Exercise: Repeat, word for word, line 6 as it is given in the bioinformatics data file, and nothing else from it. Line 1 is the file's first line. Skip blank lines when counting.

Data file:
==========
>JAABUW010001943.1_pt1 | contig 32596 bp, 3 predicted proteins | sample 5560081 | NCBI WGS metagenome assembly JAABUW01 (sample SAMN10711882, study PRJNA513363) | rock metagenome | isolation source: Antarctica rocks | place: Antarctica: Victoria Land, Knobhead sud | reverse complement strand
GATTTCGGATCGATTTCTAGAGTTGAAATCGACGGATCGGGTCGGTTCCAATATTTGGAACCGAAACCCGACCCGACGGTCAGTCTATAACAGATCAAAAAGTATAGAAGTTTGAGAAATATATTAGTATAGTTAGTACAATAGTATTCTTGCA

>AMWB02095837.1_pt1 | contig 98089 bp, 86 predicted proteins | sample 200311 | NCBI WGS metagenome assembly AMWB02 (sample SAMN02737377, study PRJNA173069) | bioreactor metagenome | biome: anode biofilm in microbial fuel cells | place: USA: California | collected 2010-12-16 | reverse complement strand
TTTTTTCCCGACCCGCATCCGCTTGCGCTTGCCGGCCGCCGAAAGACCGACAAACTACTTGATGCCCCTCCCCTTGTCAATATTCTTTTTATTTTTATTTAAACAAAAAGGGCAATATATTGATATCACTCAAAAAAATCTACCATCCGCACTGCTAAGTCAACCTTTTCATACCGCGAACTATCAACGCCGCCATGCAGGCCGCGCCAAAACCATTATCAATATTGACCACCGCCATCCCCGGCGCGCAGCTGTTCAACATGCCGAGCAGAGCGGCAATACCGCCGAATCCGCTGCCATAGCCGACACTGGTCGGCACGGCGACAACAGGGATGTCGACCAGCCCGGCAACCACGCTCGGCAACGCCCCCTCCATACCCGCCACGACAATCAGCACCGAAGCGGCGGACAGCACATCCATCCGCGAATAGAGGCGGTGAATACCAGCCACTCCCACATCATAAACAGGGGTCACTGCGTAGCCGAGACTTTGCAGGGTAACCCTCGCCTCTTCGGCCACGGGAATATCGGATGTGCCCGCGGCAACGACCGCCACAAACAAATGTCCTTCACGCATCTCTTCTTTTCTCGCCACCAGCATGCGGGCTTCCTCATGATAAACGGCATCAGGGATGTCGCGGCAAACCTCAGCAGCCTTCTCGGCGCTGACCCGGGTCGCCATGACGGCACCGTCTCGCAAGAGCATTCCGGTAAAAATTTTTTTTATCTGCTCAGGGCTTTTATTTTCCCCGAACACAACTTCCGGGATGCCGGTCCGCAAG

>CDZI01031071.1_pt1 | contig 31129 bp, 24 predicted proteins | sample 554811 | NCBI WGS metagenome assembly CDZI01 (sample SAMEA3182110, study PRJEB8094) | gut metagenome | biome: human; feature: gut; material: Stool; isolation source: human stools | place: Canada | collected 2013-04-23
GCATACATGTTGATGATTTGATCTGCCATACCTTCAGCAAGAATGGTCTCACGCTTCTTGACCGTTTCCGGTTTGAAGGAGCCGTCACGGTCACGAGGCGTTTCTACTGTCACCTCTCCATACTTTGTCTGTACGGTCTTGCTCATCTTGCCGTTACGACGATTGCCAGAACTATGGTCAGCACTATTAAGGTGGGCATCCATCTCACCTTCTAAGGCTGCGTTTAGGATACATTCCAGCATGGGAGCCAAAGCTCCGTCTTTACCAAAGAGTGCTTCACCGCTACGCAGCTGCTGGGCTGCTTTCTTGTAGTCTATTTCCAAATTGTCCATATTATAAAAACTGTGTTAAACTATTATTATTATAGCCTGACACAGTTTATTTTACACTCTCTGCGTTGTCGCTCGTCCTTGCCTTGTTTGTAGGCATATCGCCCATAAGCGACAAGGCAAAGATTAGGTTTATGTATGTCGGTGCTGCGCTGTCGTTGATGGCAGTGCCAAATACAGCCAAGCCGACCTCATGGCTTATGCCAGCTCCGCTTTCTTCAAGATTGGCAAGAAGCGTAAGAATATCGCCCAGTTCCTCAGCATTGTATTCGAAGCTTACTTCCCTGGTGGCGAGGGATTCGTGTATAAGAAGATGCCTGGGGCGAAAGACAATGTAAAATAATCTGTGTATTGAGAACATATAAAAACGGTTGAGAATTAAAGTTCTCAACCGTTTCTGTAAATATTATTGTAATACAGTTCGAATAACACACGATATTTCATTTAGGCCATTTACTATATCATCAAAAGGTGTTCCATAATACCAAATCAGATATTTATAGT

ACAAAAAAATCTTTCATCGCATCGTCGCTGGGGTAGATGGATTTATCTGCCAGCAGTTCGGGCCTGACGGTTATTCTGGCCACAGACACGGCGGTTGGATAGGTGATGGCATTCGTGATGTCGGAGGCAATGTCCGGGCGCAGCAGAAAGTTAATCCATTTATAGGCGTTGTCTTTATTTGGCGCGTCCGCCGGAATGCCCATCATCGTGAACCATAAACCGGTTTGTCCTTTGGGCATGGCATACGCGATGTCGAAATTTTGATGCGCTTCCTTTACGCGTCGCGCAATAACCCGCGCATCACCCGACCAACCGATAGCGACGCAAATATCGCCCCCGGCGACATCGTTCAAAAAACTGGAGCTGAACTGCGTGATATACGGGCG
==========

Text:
GCATACATGTTGATGATTTGATCTGCCATACCTTCAGCAAGAATGGTCTCACGCTTCTTGACCGTTTCCGGTTTGAAGGAGCCGTCACGGTCACGAGGCGTTTCTACTGTCACCTCTCCATACTTTGTCTGTACGGTCTTGCTCATCTTGCCGTTACGACGATTGCCAGAACTATGGTCAGCACTATTAAGGTGGGCATCCATCTCACCTTCTAAGGCTGCGTTTAGGATACATTCCAGCATGGGAGCCAAAGCTCCGTCTTTACCAAAGAGTGCTTCACCGCTACGCAGCTGCTGGGCTGCTTTCTTGTAGTCTATTTCCAAATTGTCCATATTATAAAAACTGTGTTAAACTATTATTATTATAGCCTGACACAGTTTATTTTACACTCTCTGCGTTGTCGCTCGTCCTTGCCTTGTTTGTAGGCATATCGCCCATAAGCGACAAGGCAAAGATTAGGTTTATGTATGTCGGTGCTGCGCTGTCGTTGATGGCAGTGCCAAATACAGCCAAGCCGACCTCATGGCTTATGCCAGCTCCGCTTTCTTCAAGATTGGCAAGAAGCGTAAGAATATCGCCCAGTTCCTCAGCATTGTATTCGAAGCTTACTTCCCTGGTGGCGAGGGATTCGTGTATAAGAAGATGCCTGGGGCGAAAGACAATGTAAAATAATCTGTGTATTGAGAACATATAAAAACGGTTGAGAATTAAAGTTCTCAACCGTTTCTGTAAATATTATTGTAATACAGTTCGAATAACACACGATATTTCATTTAGGCCATTTACTATATCATCAAAAGGTGTTCCATAATACCAAATCAGATATTTATAGT